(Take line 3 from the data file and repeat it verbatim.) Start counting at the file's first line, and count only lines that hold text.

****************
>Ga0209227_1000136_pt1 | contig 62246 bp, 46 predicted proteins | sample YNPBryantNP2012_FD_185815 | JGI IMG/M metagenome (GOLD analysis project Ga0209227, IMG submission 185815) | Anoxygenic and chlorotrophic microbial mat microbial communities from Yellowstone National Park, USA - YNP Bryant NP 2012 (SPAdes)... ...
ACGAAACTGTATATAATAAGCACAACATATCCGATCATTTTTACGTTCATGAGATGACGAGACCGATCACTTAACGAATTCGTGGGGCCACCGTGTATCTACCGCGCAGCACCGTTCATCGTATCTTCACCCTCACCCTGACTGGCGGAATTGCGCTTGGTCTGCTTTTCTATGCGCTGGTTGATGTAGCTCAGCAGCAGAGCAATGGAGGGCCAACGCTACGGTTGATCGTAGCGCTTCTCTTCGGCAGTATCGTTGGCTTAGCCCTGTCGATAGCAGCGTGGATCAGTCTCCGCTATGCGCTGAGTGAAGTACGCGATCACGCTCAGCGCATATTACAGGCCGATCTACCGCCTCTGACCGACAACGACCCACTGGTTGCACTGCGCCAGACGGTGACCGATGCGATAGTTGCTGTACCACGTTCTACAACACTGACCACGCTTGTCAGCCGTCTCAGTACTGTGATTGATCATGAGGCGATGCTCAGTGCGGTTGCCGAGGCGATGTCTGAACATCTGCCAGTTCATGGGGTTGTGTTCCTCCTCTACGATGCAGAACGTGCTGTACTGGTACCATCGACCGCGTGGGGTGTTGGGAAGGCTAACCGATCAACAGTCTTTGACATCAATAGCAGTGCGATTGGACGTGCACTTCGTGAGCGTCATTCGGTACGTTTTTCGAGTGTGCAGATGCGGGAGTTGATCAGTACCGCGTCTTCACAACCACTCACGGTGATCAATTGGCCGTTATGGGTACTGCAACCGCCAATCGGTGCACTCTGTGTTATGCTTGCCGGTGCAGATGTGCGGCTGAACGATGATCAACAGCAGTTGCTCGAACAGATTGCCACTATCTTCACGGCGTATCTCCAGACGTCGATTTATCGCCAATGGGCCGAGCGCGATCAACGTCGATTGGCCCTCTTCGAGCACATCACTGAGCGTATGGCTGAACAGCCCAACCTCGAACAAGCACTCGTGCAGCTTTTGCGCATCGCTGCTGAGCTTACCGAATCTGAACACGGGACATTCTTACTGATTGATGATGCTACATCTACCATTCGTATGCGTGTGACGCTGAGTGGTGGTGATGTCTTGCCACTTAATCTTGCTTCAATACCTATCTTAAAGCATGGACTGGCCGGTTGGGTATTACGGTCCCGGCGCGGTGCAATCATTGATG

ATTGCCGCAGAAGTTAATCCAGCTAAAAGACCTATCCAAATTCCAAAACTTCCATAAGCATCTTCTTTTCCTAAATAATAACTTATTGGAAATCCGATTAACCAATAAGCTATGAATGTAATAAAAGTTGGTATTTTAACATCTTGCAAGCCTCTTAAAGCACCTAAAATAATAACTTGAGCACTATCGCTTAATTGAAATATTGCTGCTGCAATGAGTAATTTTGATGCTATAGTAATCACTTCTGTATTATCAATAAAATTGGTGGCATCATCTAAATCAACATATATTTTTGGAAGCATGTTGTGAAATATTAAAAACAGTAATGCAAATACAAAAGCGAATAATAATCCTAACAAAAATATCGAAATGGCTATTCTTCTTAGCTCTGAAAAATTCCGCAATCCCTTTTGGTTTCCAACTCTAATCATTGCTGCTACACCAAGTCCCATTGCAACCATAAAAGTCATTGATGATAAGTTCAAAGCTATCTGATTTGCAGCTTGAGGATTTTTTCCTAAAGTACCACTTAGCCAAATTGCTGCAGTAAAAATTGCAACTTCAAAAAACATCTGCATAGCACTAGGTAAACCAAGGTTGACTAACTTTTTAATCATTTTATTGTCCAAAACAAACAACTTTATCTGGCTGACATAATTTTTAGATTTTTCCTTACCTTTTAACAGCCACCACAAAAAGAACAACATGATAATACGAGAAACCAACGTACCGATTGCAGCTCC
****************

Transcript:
ATTGCCGCAGAAGTTAATCCAGCTAAAAGACCTATCCAAATTCCAAAACTTCCATAAGCATCTTCTTTTCCTAAATAATAACTTATTGGAAATCCGATTAACCAATAAGCTATGAATGTAATAAAAGTTGGTATTTTAACATCTTGCAAGCCTCTTAAAGCACCTAAAATAATAACTTGAGCACTATCGCTTAATTGAAATATTGCTGCTGCAATGAGTAATTTTGATGCTATAGTAATCACTTCTGTATTATCAATAAAATTGGTGGCATCATCTAAATCAACATATATTTTTGGAAGCATGTTGTGAAATATTAAAAACAGTAATGCAAATACAAAAGCGAATAATAATCCTAACAAAAATATCGAAATGGCTATTCTTCTTAGCTCTGAAAAATTCCGCAATCCCTTTTGGTTTCCAACTCTAATCATTGCTGCTACACCAAGTCCCATTGCAACCATAAAAGTCATTGATGATAAGTTCAAAGCTATCTGATTTGCAGCTTGAGGATTTTTTCCTAAAGTACCACTTAGCCAAATTGCTGCAGTAAAAATTGCAACTTCAAAAAACATCTGCATAGCACTAGGTAAACCAAGGTTGACTAACTTTTTAATCATTTTATTGTCCAAAACAAACAACTTTATCTGGCTGACATAATTTTTAGATTTTTCCTTACCTTTTAACAGCCACCACAAAAAGAACAACATGATAATACGAGAAACCAACGTACCGATTGCAGCTCC